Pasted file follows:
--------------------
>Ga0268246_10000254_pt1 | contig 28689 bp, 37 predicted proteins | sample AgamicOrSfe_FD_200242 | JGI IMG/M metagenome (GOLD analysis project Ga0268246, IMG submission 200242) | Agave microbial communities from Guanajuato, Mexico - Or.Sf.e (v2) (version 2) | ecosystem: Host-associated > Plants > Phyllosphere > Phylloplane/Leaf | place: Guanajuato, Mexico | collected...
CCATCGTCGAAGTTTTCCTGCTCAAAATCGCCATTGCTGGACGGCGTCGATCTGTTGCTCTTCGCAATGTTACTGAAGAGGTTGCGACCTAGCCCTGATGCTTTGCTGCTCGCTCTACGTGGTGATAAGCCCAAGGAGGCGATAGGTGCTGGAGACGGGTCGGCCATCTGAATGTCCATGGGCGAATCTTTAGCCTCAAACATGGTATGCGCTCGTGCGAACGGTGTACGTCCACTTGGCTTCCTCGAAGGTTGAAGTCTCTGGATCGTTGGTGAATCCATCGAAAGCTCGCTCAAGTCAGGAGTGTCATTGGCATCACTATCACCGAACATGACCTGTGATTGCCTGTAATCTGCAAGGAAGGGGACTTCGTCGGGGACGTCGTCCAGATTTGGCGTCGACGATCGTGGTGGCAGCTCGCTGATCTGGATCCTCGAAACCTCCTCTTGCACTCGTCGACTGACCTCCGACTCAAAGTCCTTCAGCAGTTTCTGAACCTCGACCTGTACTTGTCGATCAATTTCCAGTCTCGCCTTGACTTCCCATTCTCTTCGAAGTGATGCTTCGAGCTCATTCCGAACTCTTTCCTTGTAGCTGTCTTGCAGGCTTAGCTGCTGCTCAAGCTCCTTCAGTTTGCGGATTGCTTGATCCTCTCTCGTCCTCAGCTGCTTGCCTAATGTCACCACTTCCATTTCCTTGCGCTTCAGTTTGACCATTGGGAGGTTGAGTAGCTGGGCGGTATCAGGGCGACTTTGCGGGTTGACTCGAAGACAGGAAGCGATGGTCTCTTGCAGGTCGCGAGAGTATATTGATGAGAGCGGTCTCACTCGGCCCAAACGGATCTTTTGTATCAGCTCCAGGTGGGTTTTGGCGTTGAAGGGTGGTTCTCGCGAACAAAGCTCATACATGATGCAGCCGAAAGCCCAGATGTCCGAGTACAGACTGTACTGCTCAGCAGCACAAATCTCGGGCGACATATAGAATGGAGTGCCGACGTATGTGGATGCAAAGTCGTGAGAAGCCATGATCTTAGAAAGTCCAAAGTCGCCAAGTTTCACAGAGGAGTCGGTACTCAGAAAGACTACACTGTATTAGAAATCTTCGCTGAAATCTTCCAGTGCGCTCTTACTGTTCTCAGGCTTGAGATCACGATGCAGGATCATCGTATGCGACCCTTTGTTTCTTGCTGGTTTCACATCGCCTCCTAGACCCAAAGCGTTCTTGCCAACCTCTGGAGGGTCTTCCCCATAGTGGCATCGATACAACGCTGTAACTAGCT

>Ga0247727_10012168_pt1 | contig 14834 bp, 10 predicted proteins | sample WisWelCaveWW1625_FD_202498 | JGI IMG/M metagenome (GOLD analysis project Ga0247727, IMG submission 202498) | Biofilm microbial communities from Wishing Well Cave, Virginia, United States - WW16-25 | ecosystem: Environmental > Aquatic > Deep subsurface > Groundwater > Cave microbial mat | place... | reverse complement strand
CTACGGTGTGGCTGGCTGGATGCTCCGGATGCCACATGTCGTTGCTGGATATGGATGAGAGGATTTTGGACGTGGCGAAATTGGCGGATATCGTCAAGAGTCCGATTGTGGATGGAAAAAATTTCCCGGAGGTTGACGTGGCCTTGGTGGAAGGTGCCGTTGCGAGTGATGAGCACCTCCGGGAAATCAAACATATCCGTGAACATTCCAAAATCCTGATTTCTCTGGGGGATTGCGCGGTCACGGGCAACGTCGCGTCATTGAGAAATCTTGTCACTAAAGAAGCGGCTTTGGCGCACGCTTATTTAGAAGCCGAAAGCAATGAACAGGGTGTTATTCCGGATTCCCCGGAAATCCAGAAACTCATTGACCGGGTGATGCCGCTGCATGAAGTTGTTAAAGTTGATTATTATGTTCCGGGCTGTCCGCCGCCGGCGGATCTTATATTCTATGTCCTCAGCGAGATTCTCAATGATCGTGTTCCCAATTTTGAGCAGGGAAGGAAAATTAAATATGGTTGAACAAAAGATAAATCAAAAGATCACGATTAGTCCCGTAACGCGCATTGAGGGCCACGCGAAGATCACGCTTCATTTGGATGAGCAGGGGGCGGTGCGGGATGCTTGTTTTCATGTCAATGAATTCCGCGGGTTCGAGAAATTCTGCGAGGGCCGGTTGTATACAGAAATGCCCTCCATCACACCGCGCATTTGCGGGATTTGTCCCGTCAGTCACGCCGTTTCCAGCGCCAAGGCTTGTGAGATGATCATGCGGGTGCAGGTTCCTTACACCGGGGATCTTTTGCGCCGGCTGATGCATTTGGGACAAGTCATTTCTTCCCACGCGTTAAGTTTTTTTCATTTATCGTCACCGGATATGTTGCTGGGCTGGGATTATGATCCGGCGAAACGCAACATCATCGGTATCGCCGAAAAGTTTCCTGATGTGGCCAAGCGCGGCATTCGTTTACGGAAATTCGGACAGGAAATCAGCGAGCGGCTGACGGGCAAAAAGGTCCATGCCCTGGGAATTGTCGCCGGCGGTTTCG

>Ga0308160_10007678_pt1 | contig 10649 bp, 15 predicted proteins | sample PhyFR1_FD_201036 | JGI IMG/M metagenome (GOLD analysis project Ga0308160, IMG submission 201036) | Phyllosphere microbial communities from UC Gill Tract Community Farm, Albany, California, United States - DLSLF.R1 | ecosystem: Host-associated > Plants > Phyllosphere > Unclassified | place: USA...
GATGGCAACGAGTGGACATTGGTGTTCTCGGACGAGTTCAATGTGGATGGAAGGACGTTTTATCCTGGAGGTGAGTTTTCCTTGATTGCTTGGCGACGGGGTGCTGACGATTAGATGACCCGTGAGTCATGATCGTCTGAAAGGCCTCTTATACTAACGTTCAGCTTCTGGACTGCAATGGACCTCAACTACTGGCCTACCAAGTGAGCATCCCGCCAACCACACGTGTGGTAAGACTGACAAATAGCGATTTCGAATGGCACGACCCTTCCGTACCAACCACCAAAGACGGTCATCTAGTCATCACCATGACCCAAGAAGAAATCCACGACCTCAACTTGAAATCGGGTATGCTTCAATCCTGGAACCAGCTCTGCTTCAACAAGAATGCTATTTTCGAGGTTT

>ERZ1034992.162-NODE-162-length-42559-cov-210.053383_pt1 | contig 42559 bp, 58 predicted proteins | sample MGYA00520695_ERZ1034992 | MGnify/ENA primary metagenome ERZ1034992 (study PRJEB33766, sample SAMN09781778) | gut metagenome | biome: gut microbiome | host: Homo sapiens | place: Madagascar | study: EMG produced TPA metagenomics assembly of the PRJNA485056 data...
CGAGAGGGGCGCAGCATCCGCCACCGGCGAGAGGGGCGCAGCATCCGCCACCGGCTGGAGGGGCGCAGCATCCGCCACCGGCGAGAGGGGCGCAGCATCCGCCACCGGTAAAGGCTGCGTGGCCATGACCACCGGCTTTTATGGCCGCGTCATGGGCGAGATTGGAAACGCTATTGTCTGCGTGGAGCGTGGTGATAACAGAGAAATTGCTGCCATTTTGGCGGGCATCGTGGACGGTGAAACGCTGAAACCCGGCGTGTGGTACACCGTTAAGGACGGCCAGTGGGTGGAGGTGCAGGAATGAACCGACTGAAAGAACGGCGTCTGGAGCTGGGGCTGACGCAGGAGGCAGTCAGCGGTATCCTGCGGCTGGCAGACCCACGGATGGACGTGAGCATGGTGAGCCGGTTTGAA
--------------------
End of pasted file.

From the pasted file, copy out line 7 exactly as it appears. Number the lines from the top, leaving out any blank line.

>ERZ1034992.162-NODE-162-length-42559-cov-210.053383_pt1 | contig 42559 bp, 58 predicted proteins | sample MGYA00520695_ERZ1034992 | MGnify/ENA primary metagenome ERZ1034992 (study PRJEB33766, sample SAMN09781778) | gut metagenome | biome: gut microbiome | host: Homo sapiens | place: Madagascar | study: EMG produced TPA metagenomics assembly of the PRJNA485056 data...